Seminar in Research and
The Divine Comedy
|LIT 499 06
1 course unit (4 credits)
Term: Fall 2011
Time: 4:00-5:20 p.m. MR
Place: Bliss 153
Prof. G. Steinberg
Office: Bliss 216
Office Phone: 771-2106
Office Hours: 2:00-3:20 p.m. TF
and by appointment
- Dante, The Divine Comedy Vol. I: Inferno, trans. Mark Musa (Penguin, 1984), ISBN 0142437220
- Dante, The Divine Comedy Vol. II: Purgatory, trans. Mark Musa (Penguin, 1985), ISBN 0140444424
- Dante, The Divine Comedy Vol. III: Paradise, trans. Mark Musa (Penguin, 1986), ISBN 0140444432
COURSE DESCRIPTION. In this course, we read the entire Divine Comedy and examine the ways in which Dante scholars have approached the poem in recent years. Among themes explored in the course are Dante’s innovation (in relation to his contemporaries and the literary traditions of his time), Dante’s perspective on gender and sexuality, Dante’s psychology of human failure and success, and Dante’s reception since his death. The new video game based on the Inferno indicates that, while Dante’s reputation is still strong and his fictional world still fascinates today, game developers have little understanding of the real Dante.
GOALS. In terms of my goals for this course, I want you to
REQUIREMENTS. This course has the following graded assignments:
- 9 two-page response papers (worth 15% of your final grade total together),
- a midterm exam (30% of your final grade),
- participation in a writing group (5%),
- several small assignments leading up to the seminar paper (5%), and
- a seminar paper of suitable length and research (45%).
Your final grade will be based on the following cutoffs: A = 93-100%, A- = 90-92%, B+ = 87-89%, B = 83-86%, B- = 80-82%, C+ = 77-79%, C = 73-76%, C- = 70-72%, D+ = 67-69%, D = 60-66%, and F = below 60%. Be forewarned: because response papers are a form of easy credit in this class, not unlike extra credit, I generally do not offer other forms of extra credit or round borderline student grades up at all at the end of the semester.
ATTENDANCE. Regular attendance is a virtual necessity for successful completion of this class. Class discussion constitutes important, useful preparation for your graded work. If you miss a class, you will essentially lose out on that day’s contribution to your preparation, since it is never really possible to reproduce or recapture the dynamics and flow of information for a missed class meeting (even if you get notes from someone). If, however, you positively must miss a class, I expect you to find out what you missed and to come fully prepared – without excuses – to the next class meeting. And please, don’t ask, “Did I miss anything?” Check out Tom Wayman’s poem about that question. For more on the College’s attendance policy, please go to http://www.tcnj.edu/~recreg/policies/attendance.html.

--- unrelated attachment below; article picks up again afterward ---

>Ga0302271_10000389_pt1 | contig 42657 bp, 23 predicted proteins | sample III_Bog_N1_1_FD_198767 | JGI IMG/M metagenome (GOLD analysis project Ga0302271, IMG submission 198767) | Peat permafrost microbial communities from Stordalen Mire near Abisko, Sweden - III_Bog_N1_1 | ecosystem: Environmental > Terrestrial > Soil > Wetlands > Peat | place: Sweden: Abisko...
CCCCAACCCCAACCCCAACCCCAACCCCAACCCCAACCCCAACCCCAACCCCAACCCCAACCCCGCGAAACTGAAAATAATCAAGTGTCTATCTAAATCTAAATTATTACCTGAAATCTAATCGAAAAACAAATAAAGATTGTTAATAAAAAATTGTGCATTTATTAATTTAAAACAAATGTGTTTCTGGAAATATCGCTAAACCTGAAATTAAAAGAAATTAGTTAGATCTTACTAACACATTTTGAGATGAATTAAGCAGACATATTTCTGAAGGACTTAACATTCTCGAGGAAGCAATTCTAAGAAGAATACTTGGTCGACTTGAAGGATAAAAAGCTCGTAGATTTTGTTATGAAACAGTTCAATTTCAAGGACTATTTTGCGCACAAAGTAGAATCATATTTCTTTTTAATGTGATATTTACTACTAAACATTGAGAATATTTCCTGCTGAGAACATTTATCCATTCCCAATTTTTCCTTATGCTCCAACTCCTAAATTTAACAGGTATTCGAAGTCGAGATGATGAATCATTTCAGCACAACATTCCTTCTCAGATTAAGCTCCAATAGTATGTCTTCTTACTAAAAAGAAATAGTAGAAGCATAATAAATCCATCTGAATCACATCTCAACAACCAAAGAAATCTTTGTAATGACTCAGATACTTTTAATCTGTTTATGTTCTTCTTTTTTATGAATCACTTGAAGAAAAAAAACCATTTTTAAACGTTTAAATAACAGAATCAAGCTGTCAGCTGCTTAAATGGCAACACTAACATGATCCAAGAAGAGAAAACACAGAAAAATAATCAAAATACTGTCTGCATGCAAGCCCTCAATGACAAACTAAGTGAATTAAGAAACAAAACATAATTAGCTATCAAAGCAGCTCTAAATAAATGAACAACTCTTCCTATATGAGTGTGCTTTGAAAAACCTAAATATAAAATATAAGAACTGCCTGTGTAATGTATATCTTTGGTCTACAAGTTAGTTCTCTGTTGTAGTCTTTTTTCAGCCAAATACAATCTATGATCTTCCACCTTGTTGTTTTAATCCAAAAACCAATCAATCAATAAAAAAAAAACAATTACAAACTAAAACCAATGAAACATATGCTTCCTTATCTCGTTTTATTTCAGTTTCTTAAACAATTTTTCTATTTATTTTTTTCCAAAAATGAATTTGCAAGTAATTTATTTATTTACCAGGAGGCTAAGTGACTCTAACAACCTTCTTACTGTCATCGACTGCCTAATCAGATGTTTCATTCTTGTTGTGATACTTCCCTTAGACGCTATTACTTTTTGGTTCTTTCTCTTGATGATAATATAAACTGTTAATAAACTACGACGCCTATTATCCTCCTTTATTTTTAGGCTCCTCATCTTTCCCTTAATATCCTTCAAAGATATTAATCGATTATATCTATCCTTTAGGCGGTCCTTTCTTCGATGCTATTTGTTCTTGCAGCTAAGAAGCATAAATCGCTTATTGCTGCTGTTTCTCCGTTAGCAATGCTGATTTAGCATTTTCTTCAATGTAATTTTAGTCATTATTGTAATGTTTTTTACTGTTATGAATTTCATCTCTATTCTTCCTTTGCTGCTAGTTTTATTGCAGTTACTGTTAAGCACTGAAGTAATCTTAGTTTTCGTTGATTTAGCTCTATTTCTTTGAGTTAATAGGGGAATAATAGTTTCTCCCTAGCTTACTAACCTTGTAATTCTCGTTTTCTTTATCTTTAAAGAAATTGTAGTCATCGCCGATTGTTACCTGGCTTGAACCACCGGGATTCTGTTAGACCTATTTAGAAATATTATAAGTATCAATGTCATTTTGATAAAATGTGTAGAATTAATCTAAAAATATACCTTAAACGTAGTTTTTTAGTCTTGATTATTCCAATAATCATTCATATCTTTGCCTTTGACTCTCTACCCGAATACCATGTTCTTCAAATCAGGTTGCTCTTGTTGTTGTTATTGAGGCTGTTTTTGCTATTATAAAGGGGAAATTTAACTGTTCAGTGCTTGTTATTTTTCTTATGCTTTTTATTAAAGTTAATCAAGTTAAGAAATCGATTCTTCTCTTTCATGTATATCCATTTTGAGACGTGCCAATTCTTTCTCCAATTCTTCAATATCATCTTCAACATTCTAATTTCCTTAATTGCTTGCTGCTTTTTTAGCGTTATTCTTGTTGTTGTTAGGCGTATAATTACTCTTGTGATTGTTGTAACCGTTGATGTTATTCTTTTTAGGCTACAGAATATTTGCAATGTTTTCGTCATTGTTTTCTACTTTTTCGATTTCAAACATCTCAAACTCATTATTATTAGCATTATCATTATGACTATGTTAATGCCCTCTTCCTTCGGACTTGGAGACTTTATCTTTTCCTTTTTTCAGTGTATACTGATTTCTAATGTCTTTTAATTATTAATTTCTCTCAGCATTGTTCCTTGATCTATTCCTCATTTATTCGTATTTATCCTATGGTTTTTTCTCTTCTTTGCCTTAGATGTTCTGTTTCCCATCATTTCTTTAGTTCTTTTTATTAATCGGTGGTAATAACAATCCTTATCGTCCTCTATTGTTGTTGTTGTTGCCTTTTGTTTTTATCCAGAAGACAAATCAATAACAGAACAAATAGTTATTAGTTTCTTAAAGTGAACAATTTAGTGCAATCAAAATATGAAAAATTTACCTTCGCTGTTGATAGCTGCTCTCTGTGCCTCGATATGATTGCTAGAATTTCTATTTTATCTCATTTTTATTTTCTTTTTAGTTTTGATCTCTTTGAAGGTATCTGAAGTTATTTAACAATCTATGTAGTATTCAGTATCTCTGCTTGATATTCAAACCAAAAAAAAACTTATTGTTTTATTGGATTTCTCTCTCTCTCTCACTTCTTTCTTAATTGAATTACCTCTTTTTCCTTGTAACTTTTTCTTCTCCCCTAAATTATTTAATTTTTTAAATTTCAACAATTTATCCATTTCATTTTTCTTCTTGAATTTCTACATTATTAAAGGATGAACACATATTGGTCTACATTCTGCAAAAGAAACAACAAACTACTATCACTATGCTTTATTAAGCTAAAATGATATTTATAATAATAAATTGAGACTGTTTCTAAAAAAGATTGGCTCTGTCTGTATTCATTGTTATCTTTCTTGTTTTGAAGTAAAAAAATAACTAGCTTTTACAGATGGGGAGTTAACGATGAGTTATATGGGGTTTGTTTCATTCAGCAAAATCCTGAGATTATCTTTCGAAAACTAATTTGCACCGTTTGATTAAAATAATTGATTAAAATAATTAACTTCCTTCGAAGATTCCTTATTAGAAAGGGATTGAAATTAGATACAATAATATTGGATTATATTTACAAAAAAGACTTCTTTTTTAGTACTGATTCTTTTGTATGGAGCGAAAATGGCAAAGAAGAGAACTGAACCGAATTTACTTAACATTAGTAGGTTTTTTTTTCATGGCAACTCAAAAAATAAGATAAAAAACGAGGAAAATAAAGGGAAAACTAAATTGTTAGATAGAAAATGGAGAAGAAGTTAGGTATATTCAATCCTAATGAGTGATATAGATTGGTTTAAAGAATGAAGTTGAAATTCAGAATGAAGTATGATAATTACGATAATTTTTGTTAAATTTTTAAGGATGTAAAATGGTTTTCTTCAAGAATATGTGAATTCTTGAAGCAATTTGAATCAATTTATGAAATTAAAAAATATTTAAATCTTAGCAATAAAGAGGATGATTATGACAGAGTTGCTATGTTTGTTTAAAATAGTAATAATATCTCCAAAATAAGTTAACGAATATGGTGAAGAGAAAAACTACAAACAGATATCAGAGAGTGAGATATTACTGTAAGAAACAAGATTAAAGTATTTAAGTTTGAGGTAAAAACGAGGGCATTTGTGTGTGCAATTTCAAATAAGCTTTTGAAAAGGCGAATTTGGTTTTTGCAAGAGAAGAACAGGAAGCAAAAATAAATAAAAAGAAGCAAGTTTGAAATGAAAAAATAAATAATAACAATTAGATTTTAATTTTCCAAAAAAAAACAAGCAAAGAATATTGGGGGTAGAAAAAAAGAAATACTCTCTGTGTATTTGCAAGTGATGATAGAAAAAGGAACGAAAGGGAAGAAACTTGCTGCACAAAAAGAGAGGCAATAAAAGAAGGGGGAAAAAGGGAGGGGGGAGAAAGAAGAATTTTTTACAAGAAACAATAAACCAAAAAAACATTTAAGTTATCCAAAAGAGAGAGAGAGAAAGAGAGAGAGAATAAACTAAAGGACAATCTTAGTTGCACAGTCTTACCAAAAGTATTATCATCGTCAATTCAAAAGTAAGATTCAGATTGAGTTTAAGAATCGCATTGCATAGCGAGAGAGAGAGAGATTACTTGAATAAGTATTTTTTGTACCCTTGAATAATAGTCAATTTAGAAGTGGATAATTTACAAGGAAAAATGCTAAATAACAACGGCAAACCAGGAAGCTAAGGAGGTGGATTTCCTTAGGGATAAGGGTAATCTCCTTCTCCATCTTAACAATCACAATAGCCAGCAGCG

Academic Integrity. Academic dishonesty is any
attempt by a student to gain academic advantage through dishonest means, to
submit, as his or her own, work which has not been done by him/her or to give
improper aid to another student in the completion of an assignment. Such
dishonesty would include, but is not limited to: submitting as his/her own a
project, paper, report, test, or speech copied from, partially copied, or
paraphrased from the work of another (whether the source is printed, under
copyright, or in manuscript form). Credit must be given for words quoted or
paraphrased. The rules apply to any academic dishonesty, whether the work is
graded or ungraded, group or individual, written or oral.
OFFICE HOURS and EMAIL. My office is Bliss Hall 216, and my office hours this term are 2:00-3:20pm on Tuesdays and Fridays. If you cannot see me during these office hours, feel free as needed to call my office (771-2106) or to talk to me before or after class to arrange an appointment at another time. You may also contact me by email (email@example.com), or you may leave a message for me in my box at the English department offices in Bliss 124. Email is generally the fastest way to contact me in an emergency.
I may, on occasion, want to e-mail everyone in class. I generally only have access to your TCNJ e-mail addresses, however. As a result, if you regularly use an e-mail address other than your TCNJ address, I recommend that you have mail from your TCNJ address forwarded to the address you use more regularly. That way, if I e-mail your TCNJ address, my message will be forwarded to your other address automatically.
If you would like to send an e-mail message to one or more of your classmates, you can do so through SOCS. To access SOCS, go to http://socs.tcnj.edu and, after you have logged in with your TCNJ e-mail username and password, choose this class from the list of your courses this semester. Then, when our course page comes up, click the “Email” button. From there, you can select individual e-mail addresses or the entire class and send a message to the address(es) you’ve selected.